"I have learned a great deal from my fellow MSYPs. I have relished taking part in debates on a range of issues and particularly have enjoyed the Members and Committee motions."
"During my time as am MSYP, I have put forward a motion regarding accessible formats for menus in restaurants, which narrowly failed to be put forward as a motion. I have addressed the Children’s and Young People’s Rights Review at the Dynamic Earth in Edinburgh; I interviewed Stuart McMillan, my local MSP, on RNIB Connect Radio and I have launched campaigns to raise awareness of sight loss in young people.
"I have introduced my own initiatives, 'Tap and Tell', which encourages people meeting the blind or partially sighted to get into the habit of introducing themselves, even if they think that the blind or partially sighted person would be able to identify them through their voice alone. I was also nominated, with two other MSYPs, for an Outstanding Achievement Award at the last SYP sitting – although I did not win the award I was gratified to be nominated.
"Another initiative I introduced was 'Embrace the Cane'. Many blind or visually impaired young people are embarrassed to use a white cane – as we know, all young people are vain about how they look. Those not using a cane, however, are more likely to walk into things, to trip and fall or to be abused or even assaulted by fellow pedestrians for their 'clumsiness' or for 'not looking where they were going'.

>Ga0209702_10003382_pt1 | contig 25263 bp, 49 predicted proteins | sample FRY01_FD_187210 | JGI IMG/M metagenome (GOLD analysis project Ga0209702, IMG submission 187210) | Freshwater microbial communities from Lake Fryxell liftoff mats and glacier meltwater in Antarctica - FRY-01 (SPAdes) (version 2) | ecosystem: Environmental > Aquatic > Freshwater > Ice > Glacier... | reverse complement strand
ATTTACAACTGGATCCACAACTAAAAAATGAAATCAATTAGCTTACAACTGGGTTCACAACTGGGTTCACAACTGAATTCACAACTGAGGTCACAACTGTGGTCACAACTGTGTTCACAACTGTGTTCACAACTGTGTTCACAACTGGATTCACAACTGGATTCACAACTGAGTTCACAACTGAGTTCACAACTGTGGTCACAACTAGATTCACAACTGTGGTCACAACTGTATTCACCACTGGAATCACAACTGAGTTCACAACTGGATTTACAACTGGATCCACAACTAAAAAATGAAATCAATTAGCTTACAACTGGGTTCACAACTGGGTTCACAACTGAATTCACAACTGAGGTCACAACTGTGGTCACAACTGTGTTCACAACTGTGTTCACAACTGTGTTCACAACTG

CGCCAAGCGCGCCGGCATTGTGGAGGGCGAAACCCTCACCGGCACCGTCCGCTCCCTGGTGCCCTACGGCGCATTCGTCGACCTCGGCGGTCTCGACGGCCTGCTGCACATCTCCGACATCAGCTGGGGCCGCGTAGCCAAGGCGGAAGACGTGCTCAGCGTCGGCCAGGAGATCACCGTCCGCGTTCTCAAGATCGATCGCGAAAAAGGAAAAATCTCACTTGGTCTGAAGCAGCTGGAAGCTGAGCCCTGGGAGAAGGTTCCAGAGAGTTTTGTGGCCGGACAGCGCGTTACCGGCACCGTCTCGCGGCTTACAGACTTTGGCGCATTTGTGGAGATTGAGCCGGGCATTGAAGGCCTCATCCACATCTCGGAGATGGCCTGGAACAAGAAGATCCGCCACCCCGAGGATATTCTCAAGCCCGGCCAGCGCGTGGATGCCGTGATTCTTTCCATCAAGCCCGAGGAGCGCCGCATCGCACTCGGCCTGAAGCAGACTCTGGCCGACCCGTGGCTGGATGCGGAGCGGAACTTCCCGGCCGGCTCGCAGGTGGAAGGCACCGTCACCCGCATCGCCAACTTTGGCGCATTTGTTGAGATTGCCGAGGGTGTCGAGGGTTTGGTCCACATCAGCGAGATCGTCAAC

"I was very gratified recently when a 14 year-old girl with sight loss told me that I had inspired her to proudly use her cane. It is the universal symbol for the blind and visually impaired and it is something that we should own and be proud of.
"By far my greatest achievement is having my motion on 'Mandatory Vision Awareness Training' being overwhelmingly passed and now in the process of becoming a reality. It seeks to have schools, universities, work places, corporate bodies, government departments, etc, implement mandatory training to raise awareness of vision impairment."
"I would encourage young people living with blindness or sight-loss to apply to become the next MSYP for Haggeye, as it will have a very positive impact on their lives. I benefitted from an increase in my independence and confidence and feel that I have made a difference in how blind and partially-sighted young people are perceived in Scotland.
"Many MSYPs - and MSPs - have told me that they have looked afresh at issues relating to the blind and partially-sighted community because of the work my fellow Haggeye MSYPs and I have done, and I am very proud of that. I would not hesitate in recommending anyone to their name forward as a candidate to become an MSYP."
Thank you, Claire. As mentioned before, the next SYP elections take place this November - but anyone thinking of standing as a candidate must express your interest by June 30th. To find out more, visit syp.org.uk.